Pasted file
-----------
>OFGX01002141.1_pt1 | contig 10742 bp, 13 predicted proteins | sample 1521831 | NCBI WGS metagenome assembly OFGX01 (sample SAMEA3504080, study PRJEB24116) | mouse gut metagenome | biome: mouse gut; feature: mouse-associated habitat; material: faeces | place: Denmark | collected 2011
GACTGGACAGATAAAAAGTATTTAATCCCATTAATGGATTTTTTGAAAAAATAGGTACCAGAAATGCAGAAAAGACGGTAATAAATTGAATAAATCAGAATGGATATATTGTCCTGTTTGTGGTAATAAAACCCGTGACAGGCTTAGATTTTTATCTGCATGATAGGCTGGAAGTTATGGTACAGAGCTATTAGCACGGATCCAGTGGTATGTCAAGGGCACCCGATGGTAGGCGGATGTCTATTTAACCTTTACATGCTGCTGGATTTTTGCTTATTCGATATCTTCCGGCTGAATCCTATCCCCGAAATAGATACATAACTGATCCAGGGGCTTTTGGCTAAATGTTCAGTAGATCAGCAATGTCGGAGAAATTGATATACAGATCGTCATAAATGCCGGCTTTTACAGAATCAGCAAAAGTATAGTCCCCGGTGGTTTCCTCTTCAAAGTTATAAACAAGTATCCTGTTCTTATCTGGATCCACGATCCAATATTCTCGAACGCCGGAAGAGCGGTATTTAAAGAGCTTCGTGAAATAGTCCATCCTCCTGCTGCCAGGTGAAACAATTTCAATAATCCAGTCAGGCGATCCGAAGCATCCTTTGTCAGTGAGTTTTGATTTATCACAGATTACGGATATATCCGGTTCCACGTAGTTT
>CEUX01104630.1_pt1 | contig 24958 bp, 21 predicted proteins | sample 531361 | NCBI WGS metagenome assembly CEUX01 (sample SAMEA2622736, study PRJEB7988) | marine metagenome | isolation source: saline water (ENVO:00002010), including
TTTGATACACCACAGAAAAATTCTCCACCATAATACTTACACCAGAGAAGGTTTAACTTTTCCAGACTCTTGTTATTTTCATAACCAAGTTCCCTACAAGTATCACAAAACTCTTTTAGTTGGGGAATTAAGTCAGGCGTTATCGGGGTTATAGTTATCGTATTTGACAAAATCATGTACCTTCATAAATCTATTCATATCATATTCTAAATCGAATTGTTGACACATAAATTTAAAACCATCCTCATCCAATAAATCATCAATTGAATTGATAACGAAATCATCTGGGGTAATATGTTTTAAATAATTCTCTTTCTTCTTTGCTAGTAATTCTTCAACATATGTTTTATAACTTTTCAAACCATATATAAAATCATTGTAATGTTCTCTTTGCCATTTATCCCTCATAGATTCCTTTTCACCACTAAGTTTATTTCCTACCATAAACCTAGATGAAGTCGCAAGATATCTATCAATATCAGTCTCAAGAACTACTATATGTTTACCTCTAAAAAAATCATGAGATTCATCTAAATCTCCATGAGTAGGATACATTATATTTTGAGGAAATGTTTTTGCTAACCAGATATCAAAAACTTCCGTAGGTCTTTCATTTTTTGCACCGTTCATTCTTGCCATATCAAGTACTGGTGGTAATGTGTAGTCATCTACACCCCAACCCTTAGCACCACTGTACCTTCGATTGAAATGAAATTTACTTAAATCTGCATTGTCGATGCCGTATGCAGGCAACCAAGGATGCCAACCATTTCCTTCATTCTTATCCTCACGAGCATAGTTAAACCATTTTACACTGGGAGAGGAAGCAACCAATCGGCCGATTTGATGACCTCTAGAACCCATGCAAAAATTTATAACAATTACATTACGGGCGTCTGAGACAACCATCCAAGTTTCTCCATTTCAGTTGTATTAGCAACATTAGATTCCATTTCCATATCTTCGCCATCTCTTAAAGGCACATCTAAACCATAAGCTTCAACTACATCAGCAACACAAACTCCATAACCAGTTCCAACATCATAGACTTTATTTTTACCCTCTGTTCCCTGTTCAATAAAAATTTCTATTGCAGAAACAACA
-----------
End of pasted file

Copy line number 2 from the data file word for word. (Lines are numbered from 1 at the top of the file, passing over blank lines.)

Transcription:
GACTGGACAGATAAAAAGTATTTAATCCCATTAATGGATTTTTTGAAAAAATAGGTACCAGAAATGCAGAAAAGACGGTAATAAATTGAATAAATCAGAATGGATATATTGTCCTGTTTGTGGTAATAAAACCCGTGACAGGCTTAGATTTTTATCTGCATGATAGGCTGGAAGTTATGGTACAGAGCTATTAGCACGGATCCAGTGGTATGTCAAGGGCACCCGATGGTAGGCGGATGTCTATTTAACCTTTACATGCTGCTGGATTTTTGCTTATTCGATATCTTCCGGCTGAATCCTATCCCCGAAATAGATACATAACTGATCCAGGGGCTTTTGGCTAAATGTTCAGTAGATCAGCAATGTCGGAGAAATTGATATACAGATCGTCATAAATGCCGGCTTTTACAGAATCAGCAAAAGTATAGTCCCCGGTGGTTTCCTCTTCAAAGTTATAAACAAGTATCCTGTTCTTATCTGGATCCACGATCCAATATTCTCGAACGCCGGAAGAGCGGTATTTAAAGAGCTTCGTGAAATAGTCCATCCTCCTGCTGCCAGGTGAAACAATTTCAATAATCCAGTCAGGCGATCCGAAGCATCCTTTGTCAGTGAGTTTTGATTTATCACAGATTACGGATATATCCGGTTCCACGTAGTTT